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Tyler DOH: Tyler, Wetzel Reports Were Submitted Properly

By Staff | Apr 3, 2019

Tyler County DOH Administrator Jeff McKinney is uncertain as to why his handwritten notes, concerning necessary secondary road repairs in Tyler County, were published to the West Virginia Department of Transportation’s website March 26, instead of the more formal report he submitted as part of Governor Jim Justice’s Secondary Roads Maintenance Initiative.

When the WVDOT on March 26 released lists of secondary roads in need of repair across the state, Wetzel and Tyler counties were missing. The lists were to represent secondary roadways across the state that DOH district managers and county supervisors identified as being in the greatest need of maintenance work, per Governor Justice’s request.

On Tuesday, March 26, Wetzel and Tyler counties’ lists were found under DOH District 3 and only included handwritten notes.

On Wednesday, however, lists ranking maintenance priorities for roads in the two counties were available on the department’s website. The lists, compiled by Division of Highways officials across West Virginia, are available online at


The Wetzel-Tyler Newspapers reached out to McKinney and Randy Rush, the DOH Administrator for Wetzel County, respectively, after receiving word that indicated the two administrators did, in fact, follow the protocol.

McKinney responded to the papers’ request for comment and noted Rush and himself sent the handwritten notes to Charleston, along with the spreadsheets that each of the other districts and subsequent counties submitted, as both were required.

“I don’t know what happened,” McKinney stated, explaining he didn’t want to place the blame on anyone. “We did take handwritten notes. We sent the handwritten notes along with the spreadsheets that everybody else sent in. We sent them in on time. The governor gave us 72 hours. For whatever reason, I don’t know, our notes got published.”

Rush did not respond to the papers’ inquiry; however, McKinney had noted that his Wetzel County colleague had followed protocol as well.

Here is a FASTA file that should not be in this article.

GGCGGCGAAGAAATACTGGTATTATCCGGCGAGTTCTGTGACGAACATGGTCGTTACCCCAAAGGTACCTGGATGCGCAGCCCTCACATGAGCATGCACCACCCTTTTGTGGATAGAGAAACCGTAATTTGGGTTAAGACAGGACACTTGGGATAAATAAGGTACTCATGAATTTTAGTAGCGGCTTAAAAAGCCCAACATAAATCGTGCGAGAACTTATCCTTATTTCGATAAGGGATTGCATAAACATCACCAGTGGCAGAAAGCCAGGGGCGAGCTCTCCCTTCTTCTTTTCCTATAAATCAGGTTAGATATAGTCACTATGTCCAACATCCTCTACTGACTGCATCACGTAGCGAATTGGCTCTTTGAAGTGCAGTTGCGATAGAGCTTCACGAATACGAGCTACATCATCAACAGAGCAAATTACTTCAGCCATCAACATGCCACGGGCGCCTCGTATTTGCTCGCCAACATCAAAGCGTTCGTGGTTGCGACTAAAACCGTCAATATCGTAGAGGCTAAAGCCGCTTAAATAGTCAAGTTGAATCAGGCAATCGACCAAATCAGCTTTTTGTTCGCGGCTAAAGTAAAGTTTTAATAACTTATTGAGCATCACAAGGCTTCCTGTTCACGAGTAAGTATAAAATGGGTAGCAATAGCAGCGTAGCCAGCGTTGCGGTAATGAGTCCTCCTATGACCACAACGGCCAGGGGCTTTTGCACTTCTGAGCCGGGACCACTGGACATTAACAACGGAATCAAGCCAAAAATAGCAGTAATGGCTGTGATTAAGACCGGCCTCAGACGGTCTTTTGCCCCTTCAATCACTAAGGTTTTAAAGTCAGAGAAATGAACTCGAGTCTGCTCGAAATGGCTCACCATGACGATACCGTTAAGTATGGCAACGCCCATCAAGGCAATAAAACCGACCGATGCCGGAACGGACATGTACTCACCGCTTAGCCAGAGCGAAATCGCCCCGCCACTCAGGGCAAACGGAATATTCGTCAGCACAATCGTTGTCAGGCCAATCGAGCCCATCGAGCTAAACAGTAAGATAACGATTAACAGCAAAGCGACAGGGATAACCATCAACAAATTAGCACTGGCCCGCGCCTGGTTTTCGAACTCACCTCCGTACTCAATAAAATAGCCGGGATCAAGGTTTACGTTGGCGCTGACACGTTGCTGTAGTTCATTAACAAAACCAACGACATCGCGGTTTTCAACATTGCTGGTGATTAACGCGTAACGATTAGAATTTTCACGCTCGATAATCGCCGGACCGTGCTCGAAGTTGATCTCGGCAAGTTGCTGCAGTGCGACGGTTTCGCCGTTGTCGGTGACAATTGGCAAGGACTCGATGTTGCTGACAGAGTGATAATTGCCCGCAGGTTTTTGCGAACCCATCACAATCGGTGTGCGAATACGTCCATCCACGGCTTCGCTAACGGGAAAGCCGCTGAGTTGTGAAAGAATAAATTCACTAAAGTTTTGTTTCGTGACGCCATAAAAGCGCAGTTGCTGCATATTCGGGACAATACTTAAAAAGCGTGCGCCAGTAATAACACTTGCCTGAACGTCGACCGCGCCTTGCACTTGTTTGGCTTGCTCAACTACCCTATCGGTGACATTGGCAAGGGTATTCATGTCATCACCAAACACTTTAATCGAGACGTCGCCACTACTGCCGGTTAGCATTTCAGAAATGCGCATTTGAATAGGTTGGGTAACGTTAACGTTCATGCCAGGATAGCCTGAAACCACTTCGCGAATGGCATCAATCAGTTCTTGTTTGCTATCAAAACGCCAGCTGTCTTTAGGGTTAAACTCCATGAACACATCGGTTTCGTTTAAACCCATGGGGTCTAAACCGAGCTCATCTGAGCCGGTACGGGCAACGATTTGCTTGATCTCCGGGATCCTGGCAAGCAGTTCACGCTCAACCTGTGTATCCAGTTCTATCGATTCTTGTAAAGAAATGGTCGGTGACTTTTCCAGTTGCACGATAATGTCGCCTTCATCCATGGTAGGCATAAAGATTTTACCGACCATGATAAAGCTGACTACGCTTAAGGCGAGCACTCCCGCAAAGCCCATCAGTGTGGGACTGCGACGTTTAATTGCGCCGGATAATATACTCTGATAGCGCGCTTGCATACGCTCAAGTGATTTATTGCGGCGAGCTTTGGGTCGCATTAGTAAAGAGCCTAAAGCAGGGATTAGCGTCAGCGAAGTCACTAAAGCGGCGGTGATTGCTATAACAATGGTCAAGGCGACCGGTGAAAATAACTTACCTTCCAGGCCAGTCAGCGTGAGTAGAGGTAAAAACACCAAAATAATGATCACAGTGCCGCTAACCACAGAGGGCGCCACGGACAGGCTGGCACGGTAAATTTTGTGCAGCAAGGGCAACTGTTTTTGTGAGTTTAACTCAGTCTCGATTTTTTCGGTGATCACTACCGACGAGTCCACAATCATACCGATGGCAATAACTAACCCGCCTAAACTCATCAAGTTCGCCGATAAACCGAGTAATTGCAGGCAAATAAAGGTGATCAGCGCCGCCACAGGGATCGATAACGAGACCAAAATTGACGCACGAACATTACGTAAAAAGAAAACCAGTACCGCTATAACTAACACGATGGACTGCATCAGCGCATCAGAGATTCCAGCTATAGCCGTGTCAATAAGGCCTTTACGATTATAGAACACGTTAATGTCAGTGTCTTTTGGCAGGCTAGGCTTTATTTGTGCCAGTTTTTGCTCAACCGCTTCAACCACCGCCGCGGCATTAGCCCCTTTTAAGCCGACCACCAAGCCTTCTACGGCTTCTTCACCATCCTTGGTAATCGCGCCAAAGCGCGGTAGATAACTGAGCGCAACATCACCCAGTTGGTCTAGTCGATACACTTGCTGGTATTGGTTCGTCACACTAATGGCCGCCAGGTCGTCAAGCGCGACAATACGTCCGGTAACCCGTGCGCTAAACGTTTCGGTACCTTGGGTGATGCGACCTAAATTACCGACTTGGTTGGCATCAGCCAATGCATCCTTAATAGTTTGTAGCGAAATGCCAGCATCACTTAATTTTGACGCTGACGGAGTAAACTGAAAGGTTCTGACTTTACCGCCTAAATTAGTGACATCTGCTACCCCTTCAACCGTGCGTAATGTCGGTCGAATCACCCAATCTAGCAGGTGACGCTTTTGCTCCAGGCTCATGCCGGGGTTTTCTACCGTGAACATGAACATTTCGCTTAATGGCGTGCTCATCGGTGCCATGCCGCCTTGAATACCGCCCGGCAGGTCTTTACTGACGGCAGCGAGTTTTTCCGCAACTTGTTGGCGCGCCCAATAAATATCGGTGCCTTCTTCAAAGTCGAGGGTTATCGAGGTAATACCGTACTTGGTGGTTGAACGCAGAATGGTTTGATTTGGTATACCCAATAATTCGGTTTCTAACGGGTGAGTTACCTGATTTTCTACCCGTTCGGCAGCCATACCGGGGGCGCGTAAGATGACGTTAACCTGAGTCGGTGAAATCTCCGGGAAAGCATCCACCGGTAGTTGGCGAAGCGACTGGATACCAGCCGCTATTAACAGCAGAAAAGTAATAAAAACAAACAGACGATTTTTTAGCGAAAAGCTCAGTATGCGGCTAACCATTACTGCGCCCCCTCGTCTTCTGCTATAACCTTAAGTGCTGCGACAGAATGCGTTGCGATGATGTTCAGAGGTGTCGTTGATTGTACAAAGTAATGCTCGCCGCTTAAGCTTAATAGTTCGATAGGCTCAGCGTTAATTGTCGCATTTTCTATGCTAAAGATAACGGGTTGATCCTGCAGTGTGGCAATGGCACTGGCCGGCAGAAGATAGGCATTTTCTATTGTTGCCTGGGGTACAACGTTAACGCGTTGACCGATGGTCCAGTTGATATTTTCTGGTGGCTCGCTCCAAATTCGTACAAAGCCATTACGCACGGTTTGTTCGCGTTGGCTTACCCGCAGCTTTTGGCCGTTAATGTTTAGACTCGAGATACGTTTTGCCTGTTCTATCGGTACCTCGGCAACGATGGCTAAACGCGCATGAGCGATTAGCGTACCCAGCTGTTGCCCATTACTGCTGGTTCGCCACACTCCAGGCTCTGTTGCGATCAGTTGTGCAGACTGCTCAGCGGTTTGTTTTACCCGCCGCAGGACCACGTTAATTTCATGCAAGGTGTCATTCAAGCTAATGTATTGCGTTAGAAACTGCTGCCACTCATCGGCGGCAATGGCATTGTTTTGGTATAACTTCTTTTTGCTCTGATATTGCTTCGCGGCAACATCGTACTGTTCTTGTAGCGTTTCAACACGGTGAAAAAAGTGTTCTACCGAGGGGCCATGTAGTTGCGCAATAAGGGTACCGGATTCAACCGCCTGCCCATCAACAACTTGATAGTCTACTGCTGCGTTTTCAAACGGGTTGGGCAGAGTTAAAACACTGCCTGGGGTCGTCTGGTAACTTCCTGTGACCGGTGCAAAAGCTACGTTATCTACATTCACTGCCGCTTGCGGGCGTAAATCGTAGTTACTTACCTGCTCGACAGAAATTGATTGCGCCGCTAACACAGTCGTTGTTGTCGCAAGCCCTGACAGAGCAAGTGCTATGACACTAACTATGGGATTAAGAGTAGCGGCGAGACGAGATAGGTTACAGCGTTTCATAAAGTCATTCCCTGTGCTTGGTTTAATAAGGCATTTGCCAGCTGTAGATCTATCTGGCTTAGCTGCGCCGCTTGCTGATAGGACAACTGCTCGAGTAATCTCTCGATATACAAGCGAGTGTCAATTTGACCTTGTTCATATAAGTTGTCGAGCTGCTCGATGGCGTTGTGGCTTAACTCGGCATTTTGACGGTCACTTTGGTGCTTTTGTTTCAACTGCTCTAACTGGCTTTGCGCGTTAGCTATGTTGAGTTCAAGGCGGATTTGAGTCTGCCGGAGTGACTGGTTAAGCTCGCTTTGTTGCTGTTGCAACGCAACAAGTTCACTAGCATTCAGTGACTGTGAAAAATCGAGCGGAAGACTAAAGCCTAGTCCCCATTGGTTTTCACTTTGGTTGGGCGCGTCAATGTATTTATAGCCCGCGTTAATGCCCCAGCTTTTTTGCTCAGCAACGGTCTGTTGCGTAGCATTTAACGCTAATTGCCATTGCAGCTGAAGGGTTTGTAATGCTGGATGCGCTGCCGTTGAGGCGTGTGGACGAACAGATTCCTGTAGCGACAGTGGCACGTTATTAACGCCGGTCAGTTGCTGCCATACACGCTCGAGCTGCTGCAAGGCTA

In Tyler County, the No. 1 priority is W.Va. 74, which needs slip repairs in one section and ditching, paving and culvert replacements in another section. Following that road on the list are sections of W.Va. 180, W.Va. 2, Big Run Road and W.Va. 18.

Those roads are followed by Gorrells Run, Allen Run, Adonis/Sellers, Sellers Road, Gamble Run, Arvilla, Ross Run, Walnut Fork, Buck Run, Elk Fork, Jacksonburg Hill, Indian Creek, Wetzel/Tyler Ridge, WV 23, Sellers Road, Pitts Lane.

Tyler’s list includes 54 items.

For Wetzel County, the list states the road in most need of repair is U.S. 250, which requires slip repairs and paving in certain sections. Following that is W.Va. 20, Furbee Ridge Road, W.Va. 69 and Limestone Ridge Road.

Those roads are followed by Doolin, Long Drain, WV 7, WV 180, Old WV 89, Hog Run Bridge, American Ridge, Low Gap, Whiskey Run, Mannington, Sugar Run, Barker Hill, Gamble Run.

Wetzel’s list includes 51 items.

Tasks for all of the items include slip repair, pavement, and ditchwork.

The full lists are available online at transportation.wv.gov. It is noted on the website that the lists “are for informational purposes only and do not represent a guarantee that roadwork, of any kind, will be completed in the areas mentioned.”

“It is the DOH’s goal to address as many of these maintenance concerns as possible,” a press release from the department reads.